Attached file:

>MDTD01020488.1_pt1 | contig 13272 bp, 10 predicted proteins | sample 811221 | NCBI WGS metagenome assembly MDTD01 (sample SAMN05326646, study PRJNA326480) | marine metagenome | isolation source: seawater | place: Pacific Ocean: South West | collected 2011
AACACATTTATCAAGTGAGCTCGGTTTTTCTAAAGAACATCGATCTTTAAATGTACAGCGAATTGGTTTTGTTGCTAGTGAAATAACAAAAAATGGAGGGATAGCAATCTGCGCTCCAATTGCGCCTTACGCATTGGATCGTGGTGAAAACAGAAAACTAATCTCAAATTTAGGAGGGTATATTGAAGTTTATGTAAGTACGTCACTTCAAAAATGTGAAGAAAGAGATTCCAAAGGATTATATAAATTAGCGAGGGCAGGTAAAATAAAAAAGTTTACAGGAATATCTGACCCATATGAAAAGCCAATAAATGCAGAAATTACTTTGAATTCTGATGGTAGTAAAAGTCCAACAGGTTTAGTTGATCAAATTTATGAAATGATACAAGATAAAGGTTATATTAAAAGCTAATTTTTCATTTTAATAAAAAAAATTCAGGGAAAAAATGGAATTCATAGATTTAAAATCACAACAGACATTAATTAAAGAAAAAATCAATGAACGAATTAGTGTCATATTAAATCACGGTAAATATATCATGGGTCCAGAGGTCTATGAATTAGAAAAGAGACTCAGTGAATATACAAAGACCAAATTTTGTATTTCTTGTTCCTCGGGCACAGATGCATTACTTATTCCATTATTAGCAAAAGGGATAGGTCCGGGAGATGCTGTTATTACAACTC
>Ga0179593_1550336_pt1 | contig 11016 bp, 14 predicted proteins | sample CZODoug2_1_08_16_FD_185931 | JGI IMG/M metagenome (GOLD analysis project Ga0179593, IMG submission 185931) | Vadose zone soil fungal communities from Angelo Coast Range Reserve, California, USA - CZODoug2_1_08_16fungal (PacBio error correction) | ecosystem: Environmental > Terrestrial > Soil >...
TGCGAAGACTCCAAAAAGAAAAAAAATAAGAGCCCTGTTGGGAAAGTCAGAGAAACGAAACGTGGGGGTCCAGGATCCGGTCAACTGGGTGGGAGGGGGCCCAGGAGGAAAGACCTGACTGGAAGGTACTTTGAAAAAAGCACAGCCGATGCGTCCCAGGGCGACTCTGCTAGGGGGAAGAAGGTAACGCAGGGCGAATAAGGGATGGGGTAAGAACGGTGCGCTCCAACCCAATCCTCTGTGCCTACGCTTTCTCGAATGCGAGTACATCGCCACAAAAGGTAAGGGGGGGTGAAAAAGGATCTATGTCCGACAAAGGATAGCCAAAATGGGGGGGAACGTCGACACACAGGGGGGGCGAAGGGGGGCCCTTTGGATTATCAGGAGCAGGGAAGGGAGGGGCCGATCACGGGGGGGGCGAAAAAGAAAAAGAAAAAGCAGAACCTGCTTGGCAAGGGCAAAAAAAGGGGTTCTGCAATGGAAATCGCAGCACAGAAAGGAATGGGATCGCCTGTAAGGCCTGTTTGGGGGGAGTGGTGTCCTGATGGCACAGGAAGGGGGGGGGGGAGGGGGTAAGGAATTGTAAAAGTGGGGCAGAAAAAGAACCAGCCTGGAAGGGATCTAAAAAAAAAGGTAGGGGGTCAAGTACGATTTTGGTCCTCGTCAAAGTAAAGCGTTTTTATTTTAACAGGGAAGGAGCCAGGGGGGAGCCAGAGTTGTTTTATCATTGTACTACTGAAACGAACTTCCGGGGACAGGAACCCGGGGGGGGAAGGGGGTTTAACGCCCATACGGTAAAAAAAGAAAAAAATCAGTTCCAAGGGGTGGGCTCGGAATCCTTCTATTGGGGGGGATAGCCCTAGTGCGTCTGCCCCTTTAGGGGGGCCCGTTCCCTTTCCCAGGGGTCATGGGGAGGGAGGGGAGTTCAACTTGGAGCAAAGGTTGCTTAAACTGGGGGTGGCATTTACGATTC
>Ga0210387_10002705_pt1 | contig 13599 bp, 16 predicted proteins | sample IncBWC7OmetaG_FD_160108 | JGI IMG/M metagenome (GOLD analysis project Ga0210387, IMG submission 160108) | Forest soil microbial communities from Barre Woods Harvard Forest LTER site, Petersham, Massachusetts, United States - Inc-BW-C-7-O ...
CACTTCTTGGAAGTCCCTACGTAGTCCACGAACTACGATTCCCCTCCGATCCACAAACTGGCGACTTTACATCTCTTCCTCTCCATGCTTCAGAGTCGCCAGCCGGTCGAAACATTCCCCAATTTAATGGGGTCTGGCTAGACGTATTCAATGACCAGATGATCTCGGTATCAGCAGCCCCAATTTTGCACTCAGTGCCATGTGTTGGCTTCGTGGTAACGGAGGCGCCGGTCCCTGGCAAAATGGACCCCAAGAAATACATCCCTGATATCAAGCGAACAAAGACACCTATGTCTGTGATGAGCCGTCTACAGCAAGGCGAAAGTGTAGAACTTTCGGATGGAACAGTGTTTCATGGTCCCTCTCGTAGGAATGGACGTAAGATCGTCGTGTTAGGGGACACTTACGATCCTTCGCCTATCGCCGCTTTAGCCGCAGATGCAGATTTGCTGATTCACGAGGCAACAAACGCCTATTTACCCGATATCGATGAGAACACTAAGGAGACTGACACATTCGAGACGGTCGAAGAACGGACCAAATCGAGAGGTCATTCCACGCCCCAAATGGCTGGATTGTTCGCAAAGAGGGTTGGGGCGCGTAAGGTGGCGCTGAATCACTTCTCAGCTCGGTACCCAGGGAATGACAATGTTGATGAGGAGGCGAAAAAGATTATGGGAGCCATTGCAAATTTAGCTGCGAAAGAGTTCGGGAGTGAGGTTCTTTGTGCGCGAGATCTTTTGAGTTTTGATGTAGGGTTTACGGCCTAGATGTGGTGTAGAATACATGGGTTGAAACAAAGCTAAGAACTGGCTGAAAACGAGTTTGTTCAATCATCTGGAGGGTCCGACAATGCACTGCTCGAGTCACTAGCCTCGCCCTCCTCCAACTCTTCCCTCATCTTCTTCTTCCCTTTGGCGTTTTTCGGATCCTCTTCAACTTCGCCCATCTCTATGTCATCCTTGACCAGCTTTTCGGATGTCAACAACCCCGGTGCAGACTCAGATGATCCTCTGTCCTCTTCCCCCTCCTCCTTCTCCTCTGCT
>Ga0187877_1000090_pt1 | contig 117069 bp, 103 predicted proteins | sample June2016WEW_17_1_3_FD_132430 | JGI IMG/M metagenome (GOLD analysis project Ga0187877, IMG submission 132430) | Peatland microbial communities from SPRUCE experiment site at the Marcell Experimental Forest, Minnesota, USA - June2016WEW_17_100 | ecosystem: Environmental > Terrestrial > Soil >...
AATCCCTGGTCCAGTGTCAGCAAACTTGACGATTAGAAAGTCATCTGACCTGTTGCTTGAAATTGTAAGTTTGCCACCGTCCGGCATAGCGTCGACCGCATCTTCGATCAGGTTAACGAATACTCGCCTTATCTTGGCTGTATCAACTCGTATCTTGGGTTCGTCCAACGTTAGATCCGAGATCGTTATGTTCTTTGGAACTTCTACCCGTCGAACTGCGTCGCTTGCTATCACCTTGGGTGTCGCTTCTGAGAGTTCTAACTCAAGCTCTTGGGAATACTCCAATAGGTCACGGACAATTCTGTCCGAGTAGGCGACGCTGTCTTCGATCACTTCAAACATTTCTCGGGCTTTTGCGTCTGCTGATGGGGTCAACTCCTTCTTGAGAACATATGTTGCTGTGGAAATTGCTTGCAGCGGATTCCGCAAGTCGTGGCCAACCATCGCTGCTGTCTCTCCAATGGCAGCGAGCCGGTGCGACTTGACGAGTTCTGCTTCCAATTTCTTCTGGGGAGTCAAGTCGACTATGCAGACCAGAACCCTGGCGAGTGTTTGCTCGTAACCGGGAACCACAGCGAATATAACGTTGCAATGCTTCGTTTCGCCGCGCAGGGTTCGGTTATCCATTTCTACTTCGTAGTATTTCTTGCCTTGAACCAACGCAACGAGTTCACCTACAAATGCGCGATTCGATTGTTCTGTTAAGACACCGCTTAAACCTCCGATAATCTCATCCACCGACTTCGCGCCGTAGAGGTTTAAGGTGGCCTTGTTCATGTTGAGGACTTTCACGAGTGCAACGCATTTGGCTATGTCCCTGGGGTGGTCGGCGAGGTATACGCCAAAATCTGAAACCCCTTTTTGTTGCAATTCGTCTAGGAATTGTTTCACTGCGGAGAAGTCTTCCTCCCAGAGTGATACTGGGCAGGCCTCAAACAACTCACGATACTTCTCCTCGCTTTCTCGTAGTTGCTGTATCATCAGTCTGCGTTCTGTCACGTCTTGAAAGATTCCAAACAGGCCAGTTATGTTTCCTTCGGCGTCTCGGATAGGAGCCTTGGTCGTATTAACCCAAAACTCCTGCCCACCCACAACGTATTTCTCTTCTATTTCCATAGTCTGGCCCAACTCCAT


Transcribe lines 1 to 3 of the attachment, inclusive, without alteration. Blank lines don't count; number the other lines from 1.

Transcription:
>MDTD01020488.1_pt1 | contig 13272 bp, 10 predicted proteins | sample 811221 | NCBI WGS metagenome assembly MDTD01 (sample SAMN05326646, study PRJNA326480) | marine metagenome | isolation source: seawater | place: Pacific Ocean: South West | collected 2011
AACACATTTATCAAGTGAGCTCGGTTTTTCTAAAGAACATCGATCTTTAAATGTACAGCGAATTGGTTTTGTTGCTAGTGAAATAACAAAAAATGGAGGGATAGCAATCTGCGCTCCAATTGCGCCTTACGCATTGGATCGTGGTGAAAACAGAAAACTAATCTCAAATTTAGGAGGGTATATTGAAGTTTATGTAAGTACGTCACTTCAAAAATGTGAAGAAAGAGATTCCAAAGGATTATATAAATTAGCGAGGGCAGGTAAAATAAAAAAGTTTACAGGAATATCTGACCCATATGAAAAGCCAATAAATGCAGAAATTACTTTGAATTCTGATGGTAGTAAAAGTCCAACAGGTTTAGTTGATCAAATTTATGAAATGATACAAGATAAAGGTTATATTAAAAGCTAATTTTTCATTTTAATAAAAAAAATTCAGGGAAAAAATGGAATTCATAGATTTAAAATCACAACAGACATTAATTAAAGAAAAAATCAATGAACGAATTAGTGTCATATTAAATCACGGTAAATATATCATGGGTCCAGAGGTCTATGAATTAGAAAAGAGACTCAGTGAATATACAAAGACCAAATTTTGTATTTCTTGTTCCTCGGGCACAGATGCATTACTTATTCCATTATTAGCAAAAGGGATAGGTCCGGGAGATGCTGTTATTACAACTC
>Ga0179593_1550336_pt1 | contig 11016 bp, 14 predicted proteins | sample CZODoug2_1_08_16_FD_185931 | JGI IMG/M metagenome (GOLD analysis project Ga0179593, IMG submission 185931) | Vadose zone soil fungal communities from Angelo Coast Range Reserve, California, USA - CZODoug2_1_08_16fungal (PacBio error correction) | ecosystem: Environmental > Terrestrial > Soil >...